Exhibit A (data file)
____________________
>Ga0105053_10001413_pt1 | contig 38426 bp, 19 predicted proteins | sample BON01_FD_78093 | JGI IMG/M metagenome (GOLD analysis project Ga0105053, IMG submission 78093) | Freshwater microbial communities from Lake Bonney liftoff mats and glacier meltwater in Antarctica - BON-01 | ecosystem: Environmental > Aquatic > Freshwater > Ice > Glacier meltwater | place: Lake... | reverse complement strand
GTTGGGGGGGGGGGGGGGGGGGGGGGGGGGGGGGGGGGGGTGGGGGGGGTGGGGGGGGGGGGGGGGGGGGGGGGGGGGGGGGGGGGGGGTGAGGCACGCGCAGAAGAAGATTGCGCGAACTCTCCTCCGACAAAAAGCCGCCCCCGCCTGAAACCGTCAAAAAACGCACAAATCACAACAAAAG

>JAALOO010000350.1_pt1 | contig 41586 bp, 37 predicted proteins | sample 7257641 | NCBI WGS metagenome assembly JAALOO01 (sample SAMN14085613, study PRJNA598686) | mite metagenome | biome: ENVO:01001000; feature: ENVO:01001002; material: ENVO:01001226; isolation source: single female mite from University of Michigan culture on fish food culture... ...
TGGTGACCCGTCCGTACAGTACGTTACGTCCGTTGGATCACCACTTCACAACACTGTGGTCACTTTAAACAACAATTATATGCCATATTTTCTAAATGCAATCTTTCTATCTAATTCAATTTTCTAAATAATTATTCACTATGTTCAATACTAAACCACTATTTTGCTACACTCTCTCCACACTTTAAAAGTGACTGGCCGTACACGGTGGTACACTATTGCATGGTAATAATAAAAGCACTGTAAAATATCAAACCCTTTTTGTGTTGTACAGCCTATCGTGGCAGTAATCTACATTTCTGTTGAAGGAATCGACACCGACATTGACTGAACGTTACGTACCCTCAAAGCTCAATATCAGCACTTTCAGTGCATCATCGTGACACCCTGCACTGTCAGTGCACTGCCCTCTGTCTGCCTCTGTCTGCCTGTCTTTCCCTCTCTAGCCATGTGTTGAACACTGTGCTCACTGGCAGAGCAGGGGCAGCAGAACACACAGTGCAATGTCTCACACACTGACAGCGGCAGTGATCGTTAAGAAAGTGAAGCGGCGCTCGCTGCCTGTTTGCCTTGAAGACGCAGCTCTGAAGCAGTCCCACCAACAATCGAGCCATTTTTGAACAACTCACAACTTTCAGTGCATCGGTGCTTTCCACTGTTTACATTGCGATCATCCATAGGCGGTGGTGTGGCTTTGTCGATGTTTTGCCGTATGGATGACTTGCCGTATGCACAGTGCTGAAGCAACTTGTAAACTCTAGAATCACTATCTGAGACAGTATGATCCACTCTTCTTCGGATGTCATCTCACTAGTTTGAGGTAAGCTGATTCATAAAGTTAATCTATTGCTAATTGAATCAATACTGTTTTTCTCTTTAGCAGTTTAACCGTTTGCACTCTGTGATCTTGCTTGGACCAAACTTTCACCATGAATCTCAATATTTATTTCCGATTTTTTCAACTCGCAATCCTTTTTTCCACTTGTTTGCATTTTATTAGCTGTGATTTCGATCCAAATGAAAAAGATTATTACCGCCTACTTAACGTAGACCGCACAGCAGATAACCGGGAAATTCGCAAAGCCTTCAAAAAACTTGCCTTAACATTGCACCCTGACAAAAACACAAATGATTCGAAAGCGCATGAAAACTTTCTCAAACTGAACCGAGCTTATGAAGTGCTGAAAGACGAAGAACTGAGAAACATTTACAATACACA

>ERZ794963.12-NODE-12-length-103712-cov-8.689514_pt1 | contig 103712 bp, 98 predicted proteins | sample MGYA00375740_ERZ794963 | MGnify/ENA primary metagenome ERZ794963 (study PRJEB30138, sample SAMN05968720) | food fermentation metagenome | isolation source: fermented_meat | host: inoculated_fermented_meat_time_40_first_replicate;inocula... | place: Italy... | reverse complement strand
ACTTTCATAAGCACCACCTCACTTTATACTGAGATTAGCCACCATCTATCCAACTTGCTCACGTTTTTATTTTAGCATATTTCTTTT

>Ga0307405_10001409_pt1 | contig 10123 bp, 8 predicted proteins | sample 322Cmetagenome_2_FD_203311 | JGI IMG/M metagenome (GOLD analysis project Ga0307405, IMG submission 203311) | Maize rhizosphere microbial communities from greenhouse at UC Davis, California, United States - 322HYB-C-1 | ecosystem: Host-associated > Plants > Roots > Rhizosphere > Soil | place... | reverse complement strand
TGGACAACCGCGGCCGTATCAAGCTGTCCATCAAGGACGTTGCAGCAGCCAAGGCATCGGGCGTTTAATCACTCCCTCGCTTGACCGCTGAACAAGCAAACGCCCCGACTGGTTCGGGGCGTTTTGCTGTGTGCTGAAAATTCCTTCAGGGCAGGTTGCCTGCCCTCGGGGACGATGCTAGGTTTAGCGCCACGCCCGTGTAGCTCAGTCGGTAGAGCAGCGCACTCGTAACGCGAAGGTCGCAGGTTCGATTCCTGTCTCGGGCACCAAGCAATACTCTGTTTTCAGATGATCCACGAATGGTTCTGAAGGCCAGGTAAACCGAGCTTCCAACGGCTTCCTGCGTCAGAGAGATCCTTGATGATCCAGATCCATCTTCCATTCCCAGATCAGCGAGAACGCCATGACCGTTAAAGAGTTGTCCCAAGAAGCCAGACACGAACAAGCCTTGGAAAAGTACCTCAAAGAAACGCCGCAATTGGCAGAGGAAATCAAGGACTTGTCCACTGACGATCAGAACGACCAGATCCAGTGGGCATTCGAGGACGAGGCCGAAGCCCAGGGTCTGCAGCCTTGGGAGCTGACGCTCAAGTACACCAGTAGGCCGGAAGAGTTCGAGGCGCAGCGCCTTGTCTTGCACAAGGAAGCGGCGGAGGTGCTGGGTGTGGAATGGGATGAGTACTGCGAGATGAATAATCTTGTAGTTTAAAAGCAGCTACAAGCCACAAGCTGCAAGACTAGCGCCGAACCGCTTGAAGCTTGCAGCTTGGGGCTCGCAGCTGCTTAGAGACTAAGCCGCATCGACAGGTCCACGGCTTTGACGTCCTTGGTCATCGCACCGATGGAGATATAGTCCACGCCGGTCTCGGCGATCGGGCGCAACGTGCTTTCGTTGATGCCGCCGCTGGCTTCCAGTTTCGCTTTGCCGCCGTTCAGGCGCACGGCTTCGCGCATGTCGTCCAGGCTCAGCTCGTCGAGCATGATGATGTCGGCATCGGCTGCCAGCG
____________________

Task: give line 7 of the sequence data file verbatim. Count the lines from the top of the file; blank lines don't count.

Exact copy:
>Ga0307405_10001409_pt1 | contig 10123 bp, 8 predicted proteins | sample 322Cmetagenome_2_FD_203311 | JGI IMG/M metagenome (GOLD analysis project Ga0307405, IMG submission 203311) | Maize rhizosphere microbial communities from greenhouse at UC Davis, California, United States - 322HYB-C-1 | ecosystem: Host-associated > Plants > Roots > Rhizosphere > Soil | place... | reverse complement strand